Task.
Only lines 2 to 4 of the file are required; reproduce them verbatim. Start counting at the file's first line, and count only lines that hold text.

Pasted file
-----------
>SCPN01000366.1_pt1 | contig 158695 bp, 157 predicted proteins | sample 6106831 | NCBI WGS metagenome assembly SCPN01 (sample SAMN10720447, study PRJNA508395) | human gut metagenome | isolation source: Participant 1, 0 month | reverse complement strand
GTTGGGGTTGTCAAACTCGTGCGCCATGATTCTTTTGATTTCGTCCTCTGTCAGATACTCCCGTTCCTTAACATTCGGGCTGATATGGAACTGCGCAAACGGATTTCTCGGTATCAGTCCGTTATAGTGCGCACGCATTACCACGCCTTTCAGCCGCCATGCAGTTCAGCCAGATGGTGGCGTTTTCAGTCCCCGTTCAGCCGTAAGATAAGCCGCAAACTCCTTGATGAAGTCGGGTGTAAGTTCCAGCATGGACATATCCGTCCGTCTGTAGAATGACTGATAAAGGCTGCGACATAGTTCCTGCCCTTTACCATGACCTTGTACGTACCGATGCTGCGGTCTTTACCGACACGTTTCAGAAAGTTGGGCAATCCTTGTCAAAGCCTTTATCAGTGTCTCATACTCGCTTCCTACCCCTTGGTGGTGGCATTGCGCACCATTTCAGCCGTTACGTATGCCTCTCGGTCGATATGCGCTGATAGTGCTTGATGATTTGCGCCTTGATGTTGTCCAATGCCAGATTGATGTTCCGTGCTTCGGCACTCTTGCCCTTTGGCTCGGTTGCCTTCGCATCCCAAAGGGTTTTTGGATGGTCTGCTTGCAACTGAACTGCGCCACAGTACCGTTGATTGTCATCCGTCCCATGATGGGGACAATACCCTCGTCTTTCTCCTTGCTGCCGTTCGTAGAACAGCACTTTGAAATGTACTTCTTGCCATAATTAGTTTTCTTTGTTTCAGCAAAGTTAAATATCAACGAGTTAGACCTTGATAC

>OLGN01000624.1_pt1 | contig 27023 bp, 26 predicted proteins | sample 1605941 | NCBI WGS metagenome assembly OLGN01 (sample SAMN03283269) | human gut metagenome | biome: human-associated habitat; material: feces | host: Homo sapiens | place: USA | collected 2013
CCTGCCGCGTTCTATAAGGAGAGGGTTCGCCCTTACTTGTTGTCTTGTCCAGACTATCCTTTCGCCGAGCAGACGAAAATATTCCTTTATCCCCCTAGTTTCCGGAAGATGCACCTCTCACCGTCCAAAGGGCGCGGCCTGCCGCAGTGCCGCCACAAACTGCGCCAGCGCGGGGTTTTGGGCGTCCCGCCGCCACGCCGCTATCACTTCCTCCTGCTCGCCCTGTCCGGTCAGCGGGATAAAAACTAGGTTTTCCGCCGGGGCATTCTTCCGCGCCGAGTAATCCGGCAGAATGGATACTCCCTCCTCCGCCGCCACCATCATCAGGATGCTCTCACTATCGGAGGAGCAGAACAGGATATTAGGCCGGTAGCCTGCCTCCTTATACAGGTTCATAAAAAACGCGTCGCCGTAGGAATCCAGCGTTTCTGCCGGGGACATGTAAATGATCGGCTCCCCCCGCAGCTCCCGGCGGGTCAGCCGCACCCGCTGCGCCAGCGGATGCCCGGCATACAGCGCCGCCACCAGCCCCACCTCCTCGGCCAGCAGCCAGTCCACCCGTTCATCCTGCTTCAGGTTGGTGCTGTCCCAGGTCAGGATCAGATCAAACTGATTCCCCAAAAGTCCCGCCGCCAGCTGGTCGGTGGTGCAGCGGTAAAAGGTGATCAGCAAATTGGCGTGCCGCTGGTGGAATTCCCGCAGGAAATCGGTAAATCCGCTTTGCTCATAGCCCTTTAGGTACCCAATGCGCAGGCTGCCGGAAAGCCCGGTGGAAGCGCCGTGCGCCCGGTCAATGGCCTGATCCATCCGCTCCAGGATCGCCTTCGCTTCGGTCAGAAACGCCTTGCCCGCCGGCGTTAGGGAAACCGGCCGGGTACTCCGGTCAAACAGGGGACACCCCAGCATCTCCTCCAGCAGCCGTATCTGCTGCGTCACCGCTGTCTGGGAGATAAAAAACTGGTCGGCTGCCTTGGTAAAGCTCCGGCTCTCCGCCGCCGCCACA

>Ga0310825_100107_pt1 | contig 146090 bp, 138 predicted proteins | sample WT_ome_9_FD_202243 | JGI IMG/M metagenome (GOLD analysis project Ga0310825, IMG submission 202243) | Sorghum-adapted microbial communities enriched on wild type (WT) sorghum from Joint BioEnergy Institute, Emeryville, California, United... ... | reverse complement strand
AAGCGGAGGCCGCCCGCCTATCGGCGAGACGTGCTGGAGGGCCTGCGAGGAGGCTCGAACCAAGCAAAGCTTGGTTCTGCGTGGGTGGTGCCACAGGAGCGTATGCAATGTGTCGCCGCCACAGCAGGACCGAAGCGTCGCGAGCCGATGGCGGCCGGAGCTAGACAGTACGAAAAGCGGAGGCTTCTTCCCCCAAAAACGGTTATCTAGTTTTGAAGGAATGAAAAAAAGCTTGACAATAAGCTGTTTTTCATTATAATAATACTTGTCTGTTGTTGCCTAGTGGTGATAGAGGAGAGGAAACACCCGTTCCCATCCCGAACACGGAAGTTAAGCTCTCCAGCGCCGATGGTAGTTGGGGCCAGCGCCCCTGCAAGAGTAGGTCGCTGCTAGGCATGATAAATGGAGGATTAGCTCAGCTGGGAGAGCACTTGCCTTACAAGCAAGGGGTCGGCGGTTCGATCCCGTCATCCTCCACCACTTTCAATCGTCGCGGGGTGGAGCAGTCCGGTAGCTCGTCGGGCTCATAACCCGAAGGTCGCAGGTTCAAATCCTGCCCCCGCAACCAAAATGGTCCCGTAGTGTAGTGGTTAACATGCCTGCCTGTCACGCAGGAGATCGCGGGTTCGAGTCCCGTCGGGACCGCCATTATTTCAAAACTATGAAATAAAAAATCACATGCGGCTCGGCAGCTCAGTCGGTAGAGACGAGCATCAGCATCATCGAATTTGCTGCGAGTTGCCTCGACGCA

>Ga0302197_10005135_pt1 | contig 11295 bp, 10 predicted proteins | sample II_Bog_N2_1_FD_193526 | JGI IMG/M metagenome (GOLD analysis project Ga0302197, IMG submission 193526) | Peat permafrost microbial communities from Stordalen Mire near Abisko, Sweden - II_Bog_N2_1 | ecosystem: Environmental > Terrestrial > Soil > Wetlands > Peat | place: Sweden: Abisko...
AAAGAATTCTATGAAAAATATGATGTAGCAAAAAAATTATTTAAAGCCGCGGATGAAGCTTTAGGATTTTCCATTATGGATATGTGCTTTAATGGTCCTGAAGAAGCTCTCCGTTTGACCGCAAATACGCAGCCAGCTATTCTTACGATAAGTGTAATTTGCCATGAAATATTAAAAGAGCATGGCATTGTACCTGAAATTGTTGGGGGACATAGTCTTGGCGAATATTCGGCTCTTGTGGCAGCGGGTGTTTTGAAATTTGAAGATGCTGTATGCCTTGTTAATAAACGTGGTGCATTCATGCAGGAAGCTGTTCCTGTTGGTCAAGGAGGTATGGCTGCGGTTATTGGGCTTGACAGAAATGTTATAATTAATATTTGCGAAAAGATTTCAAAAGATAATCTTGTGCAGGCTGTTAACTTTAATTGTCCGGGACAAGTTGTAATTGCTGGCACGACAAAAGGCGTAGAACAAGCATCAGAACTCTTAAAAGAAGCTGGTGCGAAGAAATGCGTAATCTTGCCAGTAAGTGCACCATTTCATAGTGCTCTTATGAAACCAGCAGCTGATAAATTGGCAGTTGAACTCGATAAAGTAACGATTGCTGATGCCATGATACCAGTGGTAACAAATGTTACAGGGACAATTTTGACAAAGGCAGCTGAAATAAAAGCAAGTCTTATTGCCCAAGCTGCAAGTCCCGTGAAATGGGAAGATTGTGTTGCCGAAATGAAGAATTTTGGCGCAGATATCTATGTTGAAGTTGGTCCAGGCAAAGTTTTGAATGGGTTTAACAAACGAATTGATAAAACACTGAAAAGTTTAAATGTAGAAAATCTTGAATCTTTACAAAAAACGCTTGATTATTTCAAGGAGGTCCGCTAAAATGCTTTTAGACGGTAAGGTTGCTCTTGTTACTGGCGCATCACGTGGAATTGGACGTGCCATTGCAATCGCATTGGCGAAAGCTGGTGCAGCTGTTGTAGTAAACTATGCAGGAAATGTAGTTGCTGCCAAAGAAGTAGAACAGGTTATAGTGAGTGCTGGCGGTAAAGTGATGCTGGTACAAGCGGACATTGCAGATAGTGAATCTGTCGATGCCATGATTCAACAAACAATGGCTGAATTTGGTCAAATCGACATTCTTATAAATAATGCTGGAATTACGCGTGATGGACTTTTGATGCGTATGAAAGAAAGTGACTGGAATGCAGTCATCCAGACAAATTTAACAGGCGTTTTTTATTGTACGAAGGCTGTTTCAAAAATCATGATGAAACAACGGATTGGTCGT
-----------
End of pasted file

GTTGGGGTTGTCAAACTCGTGCGCCATGATTCTTTTGATTTCGTCCTCTGTCAGATACTCCCGTTCCTTAACATTCGGGCTGATATGGAACTGCGCAAACGGATTTCTCGGTATCAGTCCGTTATAGTGCGCACGCATTACCACGCCTTTCAGCCGCCATGCAGTTCAGCCAGATGGTGGCGTTTTCAGTCCCCGTTCAGCCGTAAGATAAGCCGCAAACTCCTTGATGAAGTCGGGTGTAAGTTCCAGCATGGACATATCCGTCCGTCTGTAGAATGACTGATAAAGGCTGCGACATAGTTCCTGCCCTTTACCATGACCTTGTACGTACCGATGCTGCGGTCTTTACCGACACGTTTCAGAAAGTTGGGCAATCCTTGTCAAAGCCTTTATCAGTGTCTCATACTCGCTTCCTACCCCTTGGTGGTGGCATTGCGCACCATTTCAGCCGTTACGTATGCCTCTCGGTCGATATGCGCTGATAGTGCTTGATGATTTGCGCCTTGATGTTGTCCAATGCCAGATTGATGTTCCGTGCTTCGGCACTCTTGCCCTTTGGCTCGGTTGCCTTCGCATCCCAAAGGGTTTTTGGATGGTCTGCTTGCAACTGAACTGCGCCACAGTACCGTTGATTGTCATCCGTCCCATGATGGGGACAATACCCTCGTCTTTCTCCTTGCTGCCGTTCGTAGAACAGCACTTTGAAATGTACTTCTTGCCATAATTAGTTTTCTTTGTTTCAGCAAAGTTAAATATCAACGAGTTAGACCTTGATAC

>OLGN01000624.1_pt1 | contig 27023 bp, 26 predicted proteins | sample 1605941 | NCBI WGS metagenome assembly OLGN01 (sample SAMN03283269) | human gut metagenome | biome: human-associated habitat; material: feces | host: Homo sapiens | place: USA | collected 2013
CCTGCCGCGTTCTATAAGGAGAGGGTTCGCCCTTACTTGTTGTCTTGTCCAGACTATCCTTTCGCCGAGCAGACGAAAATATTCCTTTATCCCCCTAGTTTCCGGAAGATGCACCTCTCACCGTCCAAAGGGCGCGGCCTGCCGCAGTGCCGCCACAAACTGCGCCAGCGCGGGGTTTTGGGCGTCCCGCCGCCACGCCGCTATCACTTCCTCCTGCTCGCCCTGTCCGGTCAGCGGGATAAAAACTAGGTTTTCCGCCGGGGCATTCTTCCGCGCCGAGTAATCCGGCAGAATGGATACTCCCTCCTCCGCCGCCACCATCATCAGGATGCTCTCACTATCGGAGGAGCAGAACAGGATATTAGGCCGGTAGCCTGCCTCCTTATACAGGTTCATAAAAAACGCGTCGCCGTAGGAATCCAGCGTTTCTGCCGGGGACATGTAAATGATCGGCTCCCCCCGCAGCTCCCGGCGGGTCAGCCGCACCCGCTGCGCCAGCGGATGCCCGGCATACAGCGCCGCCACCAGCCCCACCTCCTCGGCCAGCAGCCAGTCCACCCGTTCATCCTGCTTCAGGTTGGTGCTGTCCCAGGTCAGGATCAGATCAAACTGATTCCCCAAAAGTCCCGCCGCCAGCTGGTCGGTGGTGCAGCGGTAAAAGGTGATCAGCAAATTGGCGTGCCGCTGGTGGAATTCCCGCAGGAAATCGGTAAATCCGCTTTGCTCATAGCCCTTTAGGTACCCAATGCGCAGGCTGCCGGAAAGCCCGGTGGAAGCGCCGTGCGCCCGGTCAATGGCCTGATCCATCCGCTCCAGGATCGCCTTCGCTTCGGTCAGAAACGCCTTGCCCGCCGGCGTTAGGGAAACCGGCCGGGTACTCCGGTCAAACAGGGGACACCCCAGCATCTCCTCCAGCAGCCGTATCTGCTGCGTCACCGCTGTCTGGGAGATAAAAAACTGGTCGGCTGCCTTGGTAAAGCTCCGGCTCTCCGCCGCCGCCACA